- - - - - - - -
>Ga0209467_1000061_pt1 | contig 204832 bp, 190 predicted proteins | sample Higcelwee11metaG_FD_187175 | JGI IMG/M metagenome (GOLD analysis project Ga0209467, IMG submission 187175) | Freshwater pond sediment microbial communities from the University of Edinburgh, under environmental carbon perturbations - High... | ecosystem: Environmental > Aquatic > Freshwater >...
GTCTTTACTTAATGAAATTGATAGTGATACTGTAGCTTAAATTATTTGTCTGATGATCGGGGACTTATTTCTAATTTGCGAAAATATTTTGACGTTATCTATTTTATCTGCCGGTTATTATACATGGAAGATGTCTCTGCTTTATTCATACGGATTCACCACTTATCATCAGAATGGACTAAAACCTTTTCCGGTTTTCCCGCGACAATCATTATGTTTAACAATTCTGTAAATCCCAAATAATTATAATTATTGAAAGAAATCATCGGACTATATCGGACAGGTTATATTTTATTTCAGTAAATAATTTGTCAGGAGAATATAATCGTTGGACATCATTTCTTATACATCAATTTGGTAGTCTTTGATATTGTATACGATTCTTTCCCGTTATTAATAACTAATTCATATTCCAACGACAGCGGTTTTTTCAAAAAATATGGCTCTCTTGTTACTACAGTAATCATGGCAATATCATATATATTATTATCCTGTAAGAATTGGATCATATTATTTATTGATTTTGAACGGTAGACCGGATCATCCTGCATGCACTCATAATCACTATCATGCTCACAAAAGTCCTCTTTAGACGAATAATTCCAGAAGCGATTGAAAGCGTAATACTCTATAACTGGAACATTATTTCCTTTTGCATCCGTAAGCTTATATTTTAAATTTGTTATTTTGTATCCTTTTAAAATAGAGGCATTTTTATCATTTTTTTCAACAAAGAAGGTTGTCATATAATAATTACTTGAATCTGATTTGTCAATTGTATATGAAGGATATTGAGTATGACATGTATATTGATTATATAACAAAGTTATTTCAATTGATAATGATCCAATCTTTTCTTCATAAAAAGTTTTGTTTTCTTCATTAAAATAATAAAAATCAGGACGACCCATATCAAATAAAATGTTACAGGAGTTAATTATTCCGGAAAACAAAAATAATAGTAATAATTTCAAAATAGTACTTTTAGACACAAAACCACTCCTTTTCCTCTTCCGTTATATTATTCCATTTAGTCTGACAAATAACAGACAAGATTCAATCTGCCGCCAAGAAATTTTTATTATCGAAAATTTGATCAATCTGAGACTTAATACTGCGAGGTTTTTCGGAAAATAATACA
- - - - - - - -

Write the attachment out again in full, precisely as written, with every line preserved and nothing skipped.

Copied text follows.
>Ga0209467_1000061_pt1 | contig 204832 bp, 190 predicted proteins | sample Higcelwee11metaG_FD_187175 | JGI IMG/M metagenome (GOLD analysis project Ga0209467, IMG submission 187175) | Freshwater pond sediment microbial communities from the University of Edinburgh, under environmental carbon perturbations - High... | ecosystem: Environmental > Aquatic > Freshwater >...
GTCTTTACTTAATGAAATTGATAGTGATACTGTAGCTTAAATTATTTGTCTGATGATCGGGGACTTATTTCTAATTTGCGAAAATATTTTGACGTTATCTATTTTATCTGCCGGTTATTATACATGGAAGATGTCTCTGCTTTATTCATACGGATTCACCACTTATCATCAGAATGGACTAAAACCTTTTCCGGTTTTCCCGCGACAATCATTATGTTTAACAATTCTGTAAATCCCAAATAATTATAATTATTGAAAGAAATCATCGGACTATATCGGACAGGTTATATTTTATTTCAGTAAATAATTTGTCAGGAGAATATAATCGTTGGACATCATTTCTTATACATCAATTTGGTAGTCTTTGATATTGTATACGATTCTTTCCCGTTATTAATAACTAATTCATATTCCAACGACAGCGGTTTTTTCAAAAAATATGGCTCTCTTGTTACTACAGTAATCATGGCAATATCATATATATTATTATCCTGTAAGAATTGGATCATATTATTTATTGATTTTGAACGGTAGACCGGATCATCCTGCATGCACTCATAATCACTATCATGCTCACAAAAGTCCTCTTTAGACGAATAATTCCAGAAGCGATTGAAAGCGTAATACTCTATAACTGGAACATTATTTCCTTTTGCATCCGTAAGCTTATATTTTAAATTTGTTATTTTGTATCCTTTTAAAATAGAGGCATTTTTATCATTTTTTTCAACAAAGAAGGTTGTCATATAATAATTACTTGAATCTGATTTGTCAATTGTATATGAAGGATATTGAGTATGACATGTATATTGATTATATAACAAAGTTATTTCAATTGATAATGATCCAATCTTTTCTTCATAAAAAGTTTTGTTTTCTTCATTAAAATAATAAAAATCAGGACGACCCATATCAAATAAAATGTTACAGGAGTTAATTATTCCGGAAAACAAAAATAATAGTAATAATTTCAAAATAGTACTTTTAGACACAAAACCACTCCTTTTCCTCTTCCGTTATATTATTCCATTTAGTCTGACAAATAACAGACAAGATTCAATCTGCCGCCAAGAAATTTTTATTATCGAAAATTTGATCAATCTGAGACTTAATACTGCGAGGTTTTTCGGAAAATAATACA